Not the kind you get in help-yourself salad bars and cafés – this is the real thing. Eggs, boiled – not hard, but with a bit of squidge at the centre – anointed with a shimmering, golden emulsion laced with a little garlic. I have to admit, this is probably my most favourite starter. I like to serve it with sliced cornichons or pickled cucumbers and tiny black Provençal olives.
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First, place a medium-sized mixing bowl on a damp tea cloth so it will remain steady and leave you both hands free to make the mayonnaise – one to drip the oil, the other to hold an electric hand whisk.
Next, measure out the oil into a jug. Now put the egg yolks into the bowl, adding the garlic, mustard powder, salt and a little freshly milled black pepper and mix all of these together well. Then, holding the jug of oil in one hand and the whisk in the other, add just a drop of oil to the egg mixture and whisk this in. However stupid it may sound, the key to a successful mayonnaise is making sure each drop of oil is thoroughly whisked in before adding the next drop. It won't take all day, because after a few minutes – once you've added several drops of oil – the mixture will begin to thicken and go very stiff and lumpy. When it gets to this stage, you need to add the vinegar, which will thin it.
Now the critical point has passed, you can begin pouring in the oil in large drops, keeping the whisk going all the time. When all the oil has been added, taste and add more salt and freshly milled black pepper, if it needs it.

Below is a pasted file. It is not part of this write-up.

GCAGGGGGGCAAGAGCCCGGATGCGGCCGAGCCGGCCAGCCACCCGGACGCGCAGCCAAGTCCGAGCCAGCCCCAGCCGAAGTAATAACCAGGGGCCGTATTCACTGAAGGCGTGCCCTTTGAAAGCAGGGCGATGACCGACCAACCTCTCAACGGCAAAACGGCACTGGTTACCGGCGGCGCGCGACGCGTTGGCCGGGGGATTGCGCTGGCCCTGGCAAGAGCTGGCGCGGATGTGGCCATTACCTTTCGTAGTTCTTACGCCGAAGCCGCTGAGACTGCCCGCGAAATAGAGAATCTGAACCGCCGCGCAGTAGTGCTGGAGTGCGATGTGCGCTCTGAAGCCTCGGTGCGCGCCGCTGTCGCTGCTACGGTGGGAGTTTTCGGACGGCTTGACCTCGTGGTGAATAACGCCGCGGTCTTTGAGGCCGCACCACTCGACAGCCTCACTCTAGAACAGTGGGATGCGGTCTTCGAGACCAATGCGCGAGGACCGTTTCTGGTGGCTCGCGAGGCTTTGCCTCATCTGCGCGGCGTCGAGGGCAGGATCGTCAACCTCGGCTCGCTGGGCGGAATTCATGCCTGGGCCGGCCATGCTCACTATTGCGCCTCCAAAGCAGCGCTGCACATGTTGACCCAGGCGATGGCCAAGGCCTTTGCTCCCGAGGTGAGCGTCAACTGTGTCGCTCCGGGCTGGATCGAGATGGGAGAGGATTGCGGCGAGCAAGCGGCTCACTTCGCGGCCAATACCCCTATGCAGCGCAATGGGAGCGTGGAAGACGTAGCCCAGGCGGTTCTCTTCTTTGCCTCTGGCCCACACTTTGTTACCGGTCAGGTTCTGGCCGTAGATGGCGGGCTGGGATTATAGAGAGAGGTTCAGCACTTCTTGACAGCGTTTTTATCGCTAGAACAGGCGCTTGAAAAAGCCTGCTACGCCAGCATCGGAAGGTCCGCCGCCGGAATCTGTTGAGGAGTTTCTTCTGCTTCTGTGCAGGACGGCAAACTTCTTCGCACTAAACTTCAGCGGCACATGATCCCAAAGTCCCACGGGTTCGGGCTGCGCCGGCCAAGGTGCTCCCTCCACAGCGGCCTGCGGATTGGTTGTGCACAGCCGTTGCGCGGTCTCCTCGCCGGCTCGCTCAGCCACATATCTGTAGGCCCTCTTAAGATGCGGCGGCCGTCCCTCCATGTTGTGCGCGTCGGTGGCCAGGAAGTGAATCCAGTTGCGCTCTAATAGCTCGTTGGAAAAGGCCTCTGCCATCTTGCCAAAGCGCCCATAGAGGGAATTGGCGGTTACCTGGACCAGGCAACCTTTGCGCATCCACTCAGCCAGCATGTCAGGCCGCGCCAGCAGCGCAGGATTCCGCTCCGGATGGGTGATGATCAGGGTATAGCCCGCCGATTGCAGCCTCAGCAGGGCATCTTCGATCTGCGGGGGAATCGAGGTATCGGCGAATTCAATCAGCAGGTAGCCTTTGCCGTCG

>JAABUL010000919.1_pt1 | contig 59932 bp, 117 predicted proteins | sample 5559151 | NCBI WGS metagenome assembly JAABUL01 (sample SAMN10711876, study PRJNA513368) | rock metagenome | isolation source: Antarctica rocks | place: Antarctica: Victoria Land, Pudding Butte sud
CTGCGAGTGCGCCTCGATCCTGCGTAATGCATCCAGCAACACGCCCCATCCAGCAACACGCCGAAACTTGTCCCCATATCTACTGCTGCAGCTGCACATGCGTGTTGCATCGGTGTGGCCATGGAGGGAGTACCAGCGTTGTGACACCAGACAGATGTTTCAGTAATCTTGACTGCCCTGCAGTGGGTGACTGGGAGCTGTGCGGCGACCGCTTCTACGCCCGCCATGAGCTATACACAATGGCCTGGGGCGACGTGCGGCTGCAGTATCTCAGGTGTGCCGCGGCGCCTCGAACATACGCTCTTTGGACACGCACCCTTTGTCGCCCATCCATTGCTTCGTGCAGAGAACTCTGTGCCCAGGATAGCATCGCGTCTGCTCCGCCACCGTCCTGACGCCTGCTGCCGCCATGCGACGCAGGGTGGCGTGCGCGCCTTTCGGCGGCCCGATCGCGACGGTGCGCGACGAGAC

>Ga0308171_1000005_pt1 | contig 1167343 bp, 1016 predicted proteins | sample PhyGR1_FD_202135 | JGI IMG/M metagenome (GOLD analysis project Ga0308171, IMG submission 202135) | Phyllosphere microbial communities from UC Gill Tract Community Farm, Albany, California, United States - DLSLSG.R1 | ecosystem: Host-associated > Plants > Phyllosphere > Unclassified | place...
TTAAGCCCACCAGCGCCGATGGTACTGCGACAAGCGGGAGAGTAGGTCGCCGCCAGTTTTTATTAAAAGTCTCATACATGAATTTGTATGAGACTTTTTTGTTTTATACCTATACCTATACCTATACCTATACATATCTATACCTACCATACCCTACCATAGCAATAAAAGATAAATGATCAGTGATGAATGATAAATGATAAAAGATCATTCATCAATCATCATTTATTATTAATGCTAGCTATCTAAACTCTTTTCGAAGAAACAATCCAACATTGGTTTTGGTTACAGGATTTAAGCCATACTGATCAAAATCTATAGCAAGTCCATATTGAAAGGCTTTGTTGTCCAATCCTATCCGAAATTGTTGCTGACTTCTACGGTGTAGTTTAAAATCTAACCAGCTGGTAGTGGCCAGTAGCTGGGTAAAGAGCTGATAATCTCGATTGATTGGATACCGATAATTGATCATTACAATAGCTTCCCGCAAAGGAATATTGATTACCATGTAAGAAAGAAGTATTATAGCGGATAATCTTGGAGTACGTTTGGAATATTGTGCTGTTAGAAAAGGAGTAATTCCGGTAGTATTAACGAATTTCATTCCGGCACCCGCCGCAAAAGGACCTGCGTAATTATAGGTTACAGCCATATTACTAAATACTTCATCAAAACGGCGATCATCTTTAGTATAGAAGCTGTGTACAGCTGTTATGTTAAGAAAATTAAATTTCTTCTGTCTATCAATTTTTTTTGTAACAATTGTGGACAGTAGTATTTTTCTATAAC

If you'd like the mayonnaise to be a bit lighter, add 2 tablespoons of boiling water and whisk it in.
Mayonnaise only curdles when you add the oil too quickly at the beginning. If that happens, don't despair. All you need to do is put a fresh egg yolk into a clean basin, add the curdled mixture to it drop by drop, then continue adding the rest of the oil as though nothing had happened.
Now place the eggs in a pan in cold water. Bring them up to the boil and boil for 6 minutes, then cool them rapidly under cold, running water and leave them in the cold water for about 2 minutes. Next, remove them from the water, peel off the shells, cover the eggs with clingfilm, and leave them in a cool place until needed.
Now cut the eggs in half, arranging three halves on each plate, top with a heaped tablespoon of the mayonnaise and garnish with the cornichons and olives.
Any leftover mayonnaise should be stored in a screw-top jar in the fridge, but for no longer than a week.
Note: You could also serve this with a couple of anchovies per person draped over the mayonnaise in a criss-cross pattern.
_This recipe is taken from How to Cook Book Three and Delia's Vegetarian Collection._
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